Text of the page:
Harley-Davidson’s 2015 Night Rod Special is one of the coolest OEM performance cruisers available today. Its DOHC, four-valve, liquid-cooled, 60-degree V-Twin pumps out a measured 107.6 rear-wheel horsepower and 71.5 Ib-ft of torque. It’s straightline performance dominates most other cruisers regardless of engine capacity. Which makes sense considering the Rod’s affiliation to H-D’s Screamin’ Eagle Vance & Hines Pro Stock machine. They’re only similar on the surface, but it gives the Night Rod some extra street cred.
“Face it, who wouldn’t be thrilled by the performance of Harley’s Porsche-designed, liquid-cooled 60-degree V-Twin,” says guest tester, Scott Rousseau.
From the Special’s narrow front end, sporting an industry-standard 120-series front tire, through its tightly packaged engine bay and under-seat fuel compartment to its thick 240-series rear tire, the Night Rod’s visual appeal is intimidatingly elegant. With 67 inches between contact patches, the Night Rod is long, but longer cruisers exist. It’s the combination of wheelbase length and wide rear tire that conspire to make the Night Rod’s handling a steep learning curve.
It takes a fair amount of bar pressure to leverage that wide rear tire up on the skinny part of its contact patch when aggressively navigating corners, turning sharply around town, performing parking lot maneuvers… you get the idea. It becomes second nature once accustomed to the bike’s special needs, and during ownership you’ll rarely give it another thought.
At 28.6 inches above the pavement, it’s not the lowest seat height in Harley’s lineup, but with its five gallons of fuel residing below the seat, the Night Rod certainly has the best CoG compared the traditionally located fuel tanks of H-D’s other offerings. The low CoG helps offset some the adverse cornering effect caused by the wide rear tire.
Measured wet weight of the Night Rod is 662 pounds, which certainly isn’t light and can’t help but overtax the limited travel of the rear shocks. Two-point-nine inches is more travel than some HD models, but not enough to provide a compliant ride. The fat tire/wheel combo adds a lot of unsprung weight, which compromises ride quality.
The Rod’s clamshell riding position is another area that drew some ire from our testers. “Forward pegs and drag race handlebar are a ridiculous combo,” says “Whatever!” Editor, John Burns.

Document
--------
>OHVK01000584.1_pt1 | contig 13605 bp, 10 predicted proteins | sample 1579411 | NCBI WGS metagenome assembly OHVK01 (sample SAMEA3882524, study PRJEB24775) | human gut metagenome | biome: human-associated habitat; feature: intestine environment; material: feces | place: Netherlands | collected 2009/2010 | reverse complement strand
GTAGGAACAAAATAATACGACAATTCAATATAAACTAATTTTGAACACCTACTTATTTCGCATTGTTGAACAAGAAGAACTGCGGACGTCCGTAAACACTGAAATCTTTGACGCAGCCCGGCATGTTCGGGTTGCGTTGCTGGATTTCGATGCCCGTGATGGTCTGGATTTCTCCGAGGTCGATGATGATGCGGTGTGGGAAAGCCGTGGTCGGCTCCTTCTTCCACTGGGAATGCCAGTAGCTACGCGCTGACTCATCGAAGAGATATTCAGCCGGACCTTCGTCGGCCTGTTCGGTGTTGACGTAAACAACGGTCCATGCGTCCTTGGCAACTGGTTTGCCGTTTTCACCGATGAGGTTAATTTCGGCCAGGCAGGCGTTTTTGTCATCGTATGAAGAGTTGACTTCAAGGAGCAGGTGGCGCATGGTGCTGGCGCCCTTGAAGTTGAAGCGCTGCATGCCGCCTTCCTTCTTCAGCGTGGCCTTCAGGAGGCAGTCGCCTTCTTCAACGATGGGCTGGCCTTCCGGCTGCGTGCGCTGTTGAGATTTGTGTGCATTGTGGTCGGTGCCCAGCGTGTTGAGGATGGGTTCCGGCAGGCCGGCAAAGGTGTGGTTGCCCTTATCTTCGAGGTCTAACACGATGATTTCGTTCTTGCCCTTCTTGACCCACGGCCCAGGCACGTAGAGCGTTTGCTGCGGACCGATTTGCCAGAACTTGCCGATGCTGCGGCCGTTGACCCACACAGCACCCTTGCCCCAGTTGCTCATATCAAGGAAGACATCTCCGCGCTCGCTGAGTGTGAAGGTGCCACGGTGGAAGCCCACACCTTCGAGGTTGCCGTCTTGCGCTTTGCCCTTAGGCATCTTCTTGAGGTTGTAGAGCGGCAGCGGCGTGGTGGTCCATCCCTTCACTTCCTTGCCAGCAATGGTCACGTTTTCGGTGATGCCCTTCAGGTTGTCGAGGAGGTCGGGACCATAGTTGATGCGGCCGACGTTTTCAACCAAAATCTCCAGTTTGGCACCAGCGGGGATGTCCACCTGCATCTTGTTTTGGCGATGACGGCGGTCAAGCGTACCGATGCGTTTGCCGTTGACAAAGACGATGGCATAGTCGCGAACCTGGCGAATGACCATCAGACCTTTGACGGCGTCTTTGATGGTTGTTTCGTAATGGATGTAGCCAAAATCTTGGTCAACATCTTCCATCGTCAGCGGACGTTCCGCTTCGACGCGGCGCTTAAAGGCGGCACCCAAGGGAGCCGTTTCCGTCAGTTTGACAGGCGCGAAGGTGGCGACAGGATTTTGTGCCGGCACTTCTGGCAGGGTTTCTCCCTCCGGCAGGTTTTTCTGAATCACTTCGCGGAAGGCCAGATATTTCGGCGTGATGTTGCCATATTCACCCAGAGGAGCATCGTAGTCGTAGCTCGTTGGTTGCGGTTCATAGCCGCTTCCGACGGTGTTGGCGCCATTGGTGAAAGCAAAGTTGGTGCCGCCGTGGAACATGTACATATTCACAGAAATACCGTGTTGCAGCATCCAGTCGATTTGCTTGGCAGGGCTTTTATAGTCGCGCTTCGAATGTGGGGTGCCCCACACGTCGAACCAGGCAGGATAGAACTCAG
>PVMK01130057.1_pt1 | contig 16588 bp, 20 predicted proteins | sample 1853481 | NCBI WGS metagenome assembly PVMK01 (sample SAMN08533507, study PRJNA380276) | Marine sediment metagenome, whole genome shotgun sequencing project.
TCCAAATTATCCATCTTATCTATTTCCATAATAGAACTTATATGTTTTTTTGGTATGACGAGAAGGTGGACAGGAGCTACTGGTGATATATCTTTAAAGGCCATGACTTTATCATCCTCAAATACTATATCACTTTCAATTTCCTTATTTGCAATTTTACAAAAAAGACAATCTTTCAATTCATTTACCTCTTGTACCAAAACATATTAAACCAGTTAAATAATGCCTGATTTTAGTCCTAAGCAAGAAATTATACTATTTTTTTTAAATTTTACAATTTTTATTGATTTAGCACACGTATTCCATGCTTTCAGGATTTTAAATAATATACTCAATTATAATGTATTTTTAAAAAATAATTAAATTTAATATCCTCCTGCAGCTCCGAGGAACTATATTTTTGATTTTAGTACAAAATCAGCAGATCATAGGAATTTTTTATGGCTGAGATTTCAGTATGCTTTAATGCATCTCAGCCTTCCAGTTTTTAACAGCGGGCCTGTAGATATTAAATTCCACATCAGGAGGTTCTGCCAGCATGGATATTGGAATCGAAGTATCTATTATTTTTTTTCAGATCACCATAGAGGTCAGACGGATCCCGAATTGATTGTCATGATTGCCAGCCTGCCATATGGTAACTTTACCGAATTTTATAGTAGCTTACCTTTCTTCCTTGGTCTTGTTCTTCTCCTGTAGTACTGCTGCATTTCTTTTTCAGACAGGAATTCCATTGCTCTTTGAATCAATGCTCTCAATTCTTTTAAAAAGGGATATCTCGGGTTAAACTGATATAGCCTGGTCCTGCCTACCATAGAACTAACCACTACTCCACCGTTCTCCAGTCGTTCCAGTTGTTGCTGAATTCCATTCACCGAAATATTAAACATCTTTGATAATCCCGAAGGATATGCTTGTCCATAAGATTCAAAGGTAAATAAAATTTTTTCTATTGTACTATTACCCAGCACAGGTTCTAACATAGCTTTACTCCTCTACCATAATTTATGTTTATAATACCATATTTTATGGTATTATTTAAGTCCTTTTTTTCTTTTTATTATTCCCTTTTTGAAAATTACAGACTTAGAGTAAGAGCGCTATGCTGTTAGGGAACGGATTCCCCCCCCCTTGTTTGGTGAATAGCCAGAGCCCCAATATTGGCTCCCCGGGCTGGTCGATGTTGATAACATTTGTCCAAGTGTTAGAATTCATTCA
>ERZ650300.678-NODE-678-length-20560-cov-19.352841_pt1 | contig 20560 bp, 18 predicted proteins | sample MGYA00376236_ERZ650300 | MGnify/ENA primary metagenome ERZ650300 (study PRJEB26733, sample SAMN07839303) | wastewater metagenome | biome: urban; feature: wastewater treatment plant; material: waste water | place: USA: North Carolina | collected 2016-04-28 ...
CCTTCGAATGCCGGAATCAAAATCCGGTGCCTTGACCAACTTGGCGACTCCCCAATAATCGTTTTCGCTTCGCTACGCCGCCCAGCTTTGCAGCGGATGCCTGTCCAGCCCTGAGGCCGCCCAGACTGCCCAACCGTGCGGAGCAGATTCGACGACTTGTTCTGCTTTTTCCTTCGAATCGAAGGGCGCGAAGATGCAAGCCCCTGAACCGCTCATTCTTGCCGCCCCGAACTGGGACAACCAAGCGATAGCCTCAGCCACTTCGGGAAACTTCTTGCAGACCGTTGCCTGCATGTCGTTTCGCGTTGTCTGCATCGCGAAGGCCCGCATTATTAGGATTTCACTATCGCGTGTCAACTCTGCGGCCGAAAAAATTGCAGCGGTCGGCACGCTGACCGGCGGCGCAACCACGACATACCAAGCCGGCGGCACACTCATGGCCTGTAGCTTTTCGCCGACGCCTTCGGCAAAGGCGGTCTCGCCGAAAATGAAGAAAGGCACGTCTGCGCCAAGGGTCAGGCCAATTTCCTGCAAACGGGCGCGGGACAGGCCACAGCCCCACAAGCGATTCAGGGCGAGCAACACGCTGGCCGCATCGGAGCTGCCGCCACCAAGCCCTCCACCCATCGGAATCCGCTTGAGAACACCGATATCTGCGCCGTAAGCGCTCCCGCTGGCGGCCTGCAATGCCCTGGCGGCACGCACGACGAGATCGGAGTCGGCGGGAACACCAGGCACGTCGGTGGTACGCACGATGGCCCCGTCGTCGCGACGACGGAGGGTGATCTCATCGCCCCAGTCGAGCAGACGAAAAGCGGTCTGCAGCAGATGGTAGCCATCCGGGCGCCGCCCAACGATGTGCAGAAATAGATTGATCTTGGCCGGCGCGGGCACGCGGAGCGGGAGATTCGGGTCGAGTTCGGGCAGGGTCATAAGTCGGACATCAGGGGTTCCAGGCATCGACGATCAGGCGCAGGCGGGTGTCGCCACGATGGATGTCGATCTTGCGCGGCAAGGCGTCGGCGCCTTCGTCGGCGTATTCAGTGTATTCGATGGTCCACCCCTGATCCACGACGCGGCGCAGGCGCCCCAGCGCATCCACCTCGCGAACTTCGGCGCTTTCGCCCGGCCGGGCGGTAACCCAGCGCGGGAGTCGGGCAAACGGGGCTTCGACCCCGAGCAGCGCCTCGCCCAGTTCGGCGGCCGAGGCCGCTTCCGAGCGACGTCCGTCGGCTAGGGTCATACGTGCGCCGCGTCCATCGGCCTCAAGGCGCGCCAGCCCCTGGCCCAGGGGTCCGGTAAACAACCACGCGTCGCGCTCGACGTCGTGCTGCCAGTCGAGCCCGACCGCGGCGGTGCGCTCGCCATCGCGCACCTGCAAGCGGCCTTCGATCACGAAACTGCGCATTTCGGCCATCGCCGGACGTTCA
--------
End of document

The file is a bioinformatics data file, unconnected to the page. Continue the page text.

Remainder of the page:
However, it’s Associate Editor, Evans Brasfield, who smartly sums up our time with the Night Rod. “As much as I love the Night Rod’s kick-ass engine, as much fun as I have riding it around town or on other short jaunts, as many smiles as the instant throttle response puts on my lips, just the thought of sitting in that clamshell riding position for an extended period makes my lower back ache. I like my cruisers to be a little more versatile than this one-trick-pony.”
Handlebars and footpeg placement can be modified, so anyone considering a Night Rod has that option. For many, the seating position may not be as bothersome as it was to some of our testers – whiny, little complainers that they are.
So, if you can get beyond the seating position, limited shock travel, peculiar handling (due to the wide rear tire) and excessive rear cylinder heat, the Night Rod Special is a helluva motorcycle. It’s fast and gorgeous and showcases a level of performance unseen in other Harley-Davidson models save for the the V-Rod Muscle.
|2015 Harley-Davidson Night Rod Special Specs|
|Engine Type||Liquid-cooled 60° V-Twin|
|Bore x Stroke||4.13 in. x 2.835 in.|
|Fuel System||Electronic Sequential Port Fuel Injection (ESPFI)|
|Frame||Steel perimeter upper frame with hydroformed main rails and bolt-on lower frame rails|
|Front Suspension||43mm inverted fork|
|Rear Suspension||Dual coil-over shocks, preload adjustable|
|Front Brakes||Dual disc with Brembo calipers, ABS|
|Rear Brakes||Single disc, ABS|
|Seat Height||28.6 inches|
|Rake/Trail||34° / 34°|
|Curb Weight||661.7 lbs|
|Fuel Capacity||5.0 gal.|
|Observed Fuel Economy||29 mpg|
|Colors||Vivid Black, Deep Jade Pearl, Superior Blue, Black Denim, Vivid Black|